OSL contemporary is proud to present the exhibition Originals Grisaille with new works by Norwegian artist Dag Erik Elgin. Originals Grisaille is a continuation of Elgin’s longstanding investigations into the history and the formal and material characteristics of painting and its relationship to representation. His artistic practice displays a strong commitment to the exploration of both the discourse of painting and the material practice of working with the medium.
For this exhibition Elgin has made a selection of nine works from the ongoing project Originals (1986-) in which the artist repaints works by modern masters and presents them in period frames collected over the years. The source works are all from the 1920s, painted by Magritte, Léger, Le Corbusier, Malevich, El Lissitzky and Picasso. In addition, Elgin has repeated each of these Originals in a new series, titled Originals Grisaille, executed entirely in shades of gray in the spectrum between black and white. Paired in diptychs, the distinctiveness of the two bodies of work emerge clearly and, with it, Elgin’s project counters Modernism’s refusal of the study as a valid strategy in painting.
Through the historical filter of grisaille, the new unframed paintings gain a distinctly contemporary feel. Their contemporaneity is enhanced by the gray-toned frames painted in each work as an extension of the pictorial field. Erasing certain qualities, such as color and surface texture that render the Originals “historical”, allows their spatial characteristics to come into focus. In Elgin’s version of El Lissitzky’s Proun Interpenetrating Planes (1919-21) the tension between figure and ground, between the flatness of the even acrylic surface and the sculptural volumes, begs reconsideration of painting’s fundamental properties and achievements.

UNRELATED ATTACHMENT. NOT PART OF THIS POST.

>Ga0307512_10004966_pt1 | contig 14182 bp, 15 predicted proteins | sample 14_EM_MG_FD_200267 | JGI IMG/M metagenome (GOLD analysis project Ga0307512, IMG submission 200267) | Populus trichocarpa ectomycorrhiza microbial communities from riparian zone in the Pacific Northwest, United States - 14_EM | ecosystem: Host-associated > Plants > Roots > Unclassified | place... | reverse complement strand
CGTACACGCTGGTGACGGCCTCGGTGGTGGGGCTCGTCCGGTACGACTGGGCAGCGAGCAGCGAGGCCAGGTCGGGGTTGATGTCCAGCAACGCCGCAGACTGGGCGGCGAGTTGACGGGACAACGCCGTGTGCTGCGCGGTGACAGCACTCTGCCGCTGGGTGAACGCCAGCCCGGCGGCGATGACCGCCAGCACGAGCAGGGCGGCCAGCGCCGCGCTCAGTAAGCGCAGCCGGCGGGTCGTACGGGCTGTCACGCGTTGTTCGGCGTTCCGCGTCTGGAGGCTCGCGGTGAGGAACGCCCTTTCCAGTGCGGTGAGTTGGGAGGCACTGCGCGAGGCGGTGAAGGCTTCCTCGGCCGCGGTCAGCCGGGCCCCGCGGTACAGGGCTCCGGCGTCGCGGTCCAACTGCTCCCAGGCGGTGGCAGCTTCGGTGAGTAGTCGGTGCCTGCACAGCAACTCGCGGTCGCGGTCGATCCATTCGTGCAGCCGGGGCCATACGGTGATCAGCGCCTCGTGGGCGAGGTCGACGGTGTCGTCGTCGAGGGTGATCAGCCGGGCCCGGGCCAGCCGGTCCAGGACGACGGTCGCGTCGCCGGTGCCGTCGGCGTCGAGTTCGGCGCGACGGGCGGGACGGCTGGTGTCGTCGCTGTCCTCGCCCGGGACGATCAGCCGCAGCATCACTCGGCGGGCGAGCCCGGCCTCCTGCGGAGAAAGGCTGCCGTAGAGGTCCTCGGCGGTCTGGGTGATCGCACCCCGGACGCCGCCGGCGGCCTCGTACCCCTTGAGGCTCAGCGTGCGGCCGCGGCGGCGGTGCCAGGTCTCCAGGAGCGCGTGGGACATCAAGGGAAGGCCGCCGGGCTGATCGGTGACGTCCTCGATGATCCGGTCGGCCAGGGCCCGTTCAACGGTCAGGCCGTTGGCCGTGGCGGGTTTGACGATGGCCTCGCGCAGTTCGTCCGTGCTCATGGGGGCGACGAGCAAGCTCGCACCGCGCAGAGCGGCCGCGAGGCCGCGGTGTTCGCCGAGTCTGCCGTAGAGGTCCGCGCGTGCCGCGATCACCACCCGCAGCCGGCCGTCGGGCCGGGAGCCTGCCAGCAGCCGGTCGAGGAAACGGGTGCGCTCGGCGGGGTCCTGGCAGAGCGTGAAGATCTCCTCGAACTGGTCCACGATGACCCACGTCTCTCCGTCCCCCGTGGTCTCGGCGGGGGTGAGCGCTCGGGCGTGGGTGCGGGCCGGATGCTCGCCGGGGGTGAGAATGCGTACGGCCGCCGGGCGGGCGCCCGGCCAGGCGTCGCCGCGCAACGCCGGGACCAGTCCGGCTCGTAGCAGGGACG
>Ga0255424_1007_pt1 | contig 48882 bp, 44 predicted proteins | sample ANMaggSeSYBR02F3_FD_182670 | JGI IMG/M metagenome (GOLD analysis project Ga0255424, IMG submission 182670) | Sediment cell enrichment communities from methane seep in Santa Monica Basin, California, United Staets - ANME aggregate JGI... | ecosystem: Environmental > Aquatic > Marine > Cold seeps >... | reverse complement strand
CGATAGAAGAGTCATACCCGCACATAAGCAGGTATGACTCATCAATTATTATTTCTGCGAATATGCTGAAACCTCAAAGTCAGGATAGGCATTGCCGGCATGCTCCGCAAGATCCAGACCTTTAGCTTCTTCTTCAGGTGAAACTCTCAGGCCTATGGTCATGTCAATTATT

The process of re-painting creates a certain distance to the original and the weight of the history that surrounds it. Rather than paying homage to works that are widely understood as game changers in the history of visual art, Elgin understands his project as an investigation into “historical empathy.” Re-painting is a way to embody the actual event of the making of a painting and the material experience of going through the motions of making the work, rather than trying to understand it only from the perspective of theoretical analysis.
For Elgin the act of repetition is a complex process of understanding what it means to paint today, by thoroughly metabolizing historic predecessors and not least the theoretical stakes tied to their production and reception. Each work painted marks a negotiation on the part of the artist of, in his own words, “the specific physical qualities of painting, historical analysis and personal production.” All source works, most in international museum collections, are of personal significance to Elgin and his formation as an artist. Consequently the Originals will for now remain in his personal collection La Collection Moderne Oslo. The paintings that constitute Originals Grisaille, on the other hand, will be free to circulate as contemporary objects in the art market and art historical narratives.